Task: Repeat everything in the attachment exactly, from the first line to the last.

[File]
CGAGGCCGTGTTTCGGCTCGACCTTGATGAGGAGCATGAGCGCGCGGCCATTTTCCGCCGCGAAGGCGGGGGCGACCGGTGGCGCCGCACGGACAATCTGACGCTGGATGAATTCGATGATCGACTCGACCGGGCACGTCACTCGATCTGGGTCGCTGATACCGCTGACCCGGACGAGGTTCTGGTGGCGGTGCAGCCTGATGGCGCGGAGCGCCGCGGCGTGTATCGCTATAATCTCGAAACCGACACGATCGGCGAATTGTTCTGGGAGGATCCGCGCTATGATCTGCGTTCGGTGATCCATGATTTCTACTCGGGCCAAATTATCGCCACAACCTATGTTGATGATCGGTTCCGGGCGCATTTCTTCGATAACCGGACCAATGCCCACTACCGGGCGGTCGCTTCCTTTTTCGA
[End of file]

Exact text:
CGAGGCCGTGTTTCGGCTCGACCTTGATGAGGAGCATGAGCGCGCGGCCATTTTCCGCCGCGAAGGCGGGGGCGACCGGTGGCGCCGCACGGACAATCTGACGCTGGATGAATTCGATGATCGACTCGACCGGGCACGTCACTCGATCTGGGTCGCTGATACCGCTGACCCGGACGAGGTTCTGGTGGCGGTGCAGCCTGATGGCGCGGAGCGCCGCGGCGTGTATCGCTATAATCTCGAAACCGACACGATCGGCGAATTGTTCTGGGAGGATCCGCGCTATGATCTGCGTTCGGTGATCCATGATTTCTACTCGGGCCAAATTATCGCCACAACCTATGTTGATGATCGGTTCCGGGCGCATTTCTTCGATAACCGGACCAATGCCCACTACCGGGCGGTCGCTTCCTTTTTCGA